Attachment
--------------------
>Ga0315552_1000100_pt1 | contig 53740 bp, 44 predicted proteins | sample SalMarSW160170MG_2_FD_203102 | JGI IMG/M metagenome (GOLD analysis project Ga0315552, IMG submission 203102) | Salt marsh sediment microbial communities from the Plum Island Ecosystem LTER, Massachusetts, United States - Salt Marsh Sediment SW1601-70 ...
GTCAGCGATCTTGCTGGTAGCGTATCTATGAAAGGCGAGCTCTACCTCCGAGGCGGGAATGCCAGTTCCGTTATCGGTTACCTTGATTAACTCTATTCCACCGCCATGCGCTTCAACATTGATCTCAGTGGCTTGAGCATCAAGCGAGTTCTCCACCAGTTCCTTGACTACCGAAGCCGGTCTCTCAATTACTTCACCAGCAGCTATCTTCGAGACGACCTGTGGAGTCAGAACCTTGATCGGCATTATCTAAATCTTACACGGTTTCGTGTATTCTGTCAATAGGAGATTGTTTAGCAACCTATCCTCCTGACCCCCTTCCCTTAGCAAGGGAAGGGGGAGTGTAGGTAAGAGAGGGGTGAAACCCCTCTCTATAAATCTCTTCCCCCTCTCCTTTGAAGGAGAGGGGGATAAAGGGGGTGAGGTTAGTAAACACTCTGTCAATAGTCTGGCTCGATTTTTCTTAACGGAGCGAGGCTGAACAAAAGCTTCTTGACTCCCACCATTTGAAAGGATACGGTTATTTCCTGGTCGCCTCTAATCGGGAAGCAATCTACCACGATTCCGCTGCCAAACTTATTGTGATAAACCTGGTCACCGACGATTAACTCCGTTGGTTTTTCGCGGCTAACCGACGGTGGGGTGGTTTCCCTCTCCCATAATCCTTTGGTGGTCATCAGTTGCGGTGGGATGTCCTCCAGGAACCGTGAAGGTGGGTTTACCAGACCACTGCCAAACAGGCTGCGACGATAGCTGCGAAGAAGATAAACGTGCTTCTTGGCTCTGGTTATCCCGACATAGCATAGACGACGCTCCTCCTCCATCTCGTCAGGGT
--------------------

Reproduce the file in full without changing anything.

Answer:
>Ga0315552_1000100_pt1 | contig 53740 bp, 44 predicted proteins | sample SalMarSW160170MG_2_FD_203102 | JGI IMG/M metagenome (GOLD analysis project Ga0315552, IMG submission 203102) | Salt marsh sediment microbial communities from the Plum Island Ecosystem LTER, Massachusetts, United States - Salt Marsh Sediment SW1601-70 ...
GTCAGCGATCTTGCTGGTAGCGTATCTATGAAAGGCGAGCTCTACCTCCGAGGCGGGAATGCCAGTTCCGTTATCGGTTACCTTGATTAACTCTATTCCACCGCCATGCGCTTCAACATTGATCTCAGTGGCTTGAGCATCAAGCGAGTTCTCCACCAGTTCCTTGACTACCGAAGCCGGTCTCTCAATTACTTCACCAGCAGCTATCTTCGAGACGACCTGTGGAGTCAGAACCTTGATCGGCATTATCTAAATCTTACACGGTTTCGTGTATTCTGTCAATAGGAGATTGTTTAGCAACCTATCCTCCTGACCCCCTTCCCTTAGCAAGGGAAGGGGGAGTGTAGGTAAGAGAGGGGTGAAACCCCTCTCTATAAATCTCTTCCCCCTCTCCTTTGAAGGAGAGGGGGATAAAGGGGGTGAGGTTAGTAAACACTCTGTCAATAGTCTGGCTCGATTTTTCTTAACGGAGCGAGGCTGAACAAAAGCTTCTTGACTCCCACCATTTGAAAGGATACGGTTATTTCCTGGTCGCCTCTAATCGGGAAGCAATCTACCACGATTCCGCTGCCAAACTTATTGTGATAAACCTGGTCACCGACGATTAACTCCGTTGGTTTTTCGCGGCTAACCGACGGTGGGGTGGTTTCCCTCTCCCATAATCCTTTGGTGGTCATCAGTTGCGGTGGGATGTCCTCCAGGAACCGTGAAGGTGGGTTTACCAGACCACTGCCAAACAGGCTGCGACGATAGCTGCGAAGAAGATAAACGTGCTTCTTGGCTCTGGTTATCCCGACATAGCATAGACGACGCTCCTCCTCCATCTCGTCAGGGT